With $37M Investment and New Corporate Partner, San Diego’s Cibus to Develop Enhanced Crop Strains for Europe
News Oct 12, 2009
Under the joint development partnership, Cibus will use its proprietary technology (which offers an alternative approach to inserting foreign genes to create genetically modified crops) to develop new plant traits in five unidentified crops for the European market. As part of the related agreement, Makhteshim-Agan, or MAI, will make its investments based on Cibus’s progress—and gradually acquire a 50.1 percent stake.
Cibus describes its technology, known as Rapid Trait Development System, or RTDS, as a “smart-breeding technology” that introduces desirable genetic traits in a plant by using directed mutagenesis, a process that takes advantage of mechanisms of gene repair. The company says that every time a cell copies its DNA, it makes “scrivener” errors, akin to typographical errors in the genetic code. Such variations are common, and according to Cibus, are part of natural variation. Cibus says its technology uses the DNA repair machinery that corrects such typos, and directs it instead to make changes in a specific way that produces the desired trait in the targeted gene.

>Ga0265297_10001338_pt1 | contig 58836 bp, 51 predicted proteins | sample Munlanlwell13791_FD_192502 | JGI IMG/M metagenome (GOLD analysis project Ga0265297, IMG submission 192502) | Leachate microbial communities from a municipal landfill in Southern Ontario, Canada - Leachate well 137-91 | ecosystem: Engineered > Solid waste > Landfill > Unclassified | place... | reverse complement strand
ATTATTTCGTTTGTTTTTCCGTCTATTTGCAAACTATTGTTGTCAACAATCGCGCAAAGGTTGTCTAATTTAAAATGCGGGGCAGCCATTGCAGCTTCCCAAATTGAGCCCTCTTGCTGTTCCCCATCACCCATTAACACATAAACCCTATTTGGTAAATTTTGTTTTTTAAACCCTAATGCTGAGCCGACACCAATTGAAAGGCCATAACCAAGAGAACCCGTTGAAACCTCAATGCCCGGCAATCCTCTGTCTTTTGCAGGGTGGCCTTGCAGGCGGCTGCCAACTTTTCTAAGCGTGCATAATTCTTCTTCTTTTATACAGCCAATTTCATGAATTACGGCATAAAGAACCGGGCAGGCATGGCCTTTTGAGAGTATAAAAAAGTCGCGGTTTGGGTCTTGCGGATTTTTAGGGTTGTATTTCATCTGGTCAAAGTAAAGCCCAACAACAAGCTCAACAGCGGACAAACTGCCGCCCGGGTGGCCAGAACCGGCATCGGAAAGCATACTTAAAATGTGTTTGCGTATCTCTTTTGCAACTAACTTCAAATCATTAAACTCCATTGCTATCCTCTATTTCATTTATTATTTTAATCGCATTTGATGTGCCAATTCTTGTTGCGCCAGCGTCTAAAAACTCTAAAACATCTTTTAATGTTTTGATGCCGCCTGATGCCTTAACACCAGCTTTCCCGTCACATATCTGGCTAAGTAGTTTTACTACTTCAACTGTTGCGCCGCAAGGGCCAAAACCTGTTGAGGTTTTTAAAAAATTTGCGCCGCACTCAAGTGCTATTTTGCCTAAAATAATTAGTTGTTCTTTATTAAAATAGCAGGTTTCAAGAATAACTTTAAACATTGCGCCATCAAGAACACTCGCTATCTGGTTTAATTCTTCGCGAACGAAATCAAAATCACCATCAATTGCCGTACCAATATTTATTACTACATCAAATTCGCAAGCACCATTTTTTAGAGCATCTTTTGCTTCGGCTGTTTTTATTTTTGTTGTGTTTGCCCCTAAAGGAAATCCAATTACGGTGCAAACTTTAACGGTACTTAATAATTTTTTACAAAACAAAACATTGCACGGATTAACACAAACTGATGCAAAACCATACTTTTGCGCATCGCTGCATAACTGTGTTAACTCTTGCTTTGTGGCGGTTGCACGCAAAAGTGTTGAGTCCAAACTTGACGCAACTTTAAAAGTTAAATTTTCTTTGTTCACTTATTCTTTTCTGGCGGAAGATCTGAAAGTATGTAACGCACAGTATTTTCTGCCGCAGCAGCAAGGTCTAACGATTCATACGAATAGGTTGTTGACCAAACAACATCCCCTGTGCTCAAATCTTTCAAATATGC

Cibus hopes its approach will be acceptable to environmental groups and activists opposed to genetically modified organisms, or GMOs. The European market, in particular, has resisted introduction of genetically modified crops.
Children who are genetically predisposed to overweight, due to common gene variants, can still lose weight by changing their diet and exercise habits. Around 750 children and adolescents with overweight or obesity undergoing lifestyle intervention participated in the study conducted by researchers from the University of Copenhagen and Holbæk Hospital.